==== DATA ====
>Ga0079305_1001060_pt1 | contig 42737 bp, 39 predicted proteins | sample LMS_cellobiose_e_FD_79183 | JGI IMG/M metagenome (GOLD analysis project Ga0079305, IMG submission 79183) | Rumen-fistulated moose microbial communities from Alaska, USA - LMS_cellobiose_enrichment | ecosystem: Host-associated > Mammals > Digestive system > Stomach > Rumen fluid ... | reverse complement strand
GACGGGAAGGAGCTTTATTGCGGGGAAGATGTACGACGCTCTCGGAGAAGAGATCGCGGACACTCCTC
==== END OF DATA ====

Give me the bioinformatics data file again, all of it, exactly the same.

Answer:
>Ga0079305_1001060_pt1 | contig 42737 bp, 39 predicted proteins | sample LMS_cellobiose_e_FD_79183 | JGI IMG/M metagenome (GOLD analysis project Ga0079305, IMG submission 79183) | Rumen-fistulated moose microbial communities from Alaska, USA - LMS_cellobiose_enrichment | ecosystem: Host-associated > Mammals > Digestive system > Stomach > Rumen fluid ... | reverse complement strand
GACGGGAAGGAGCTTTATTGCGGGGAAGATGTACGACGCTCTCGGAGAAGAGATCGCGGACACTCCTC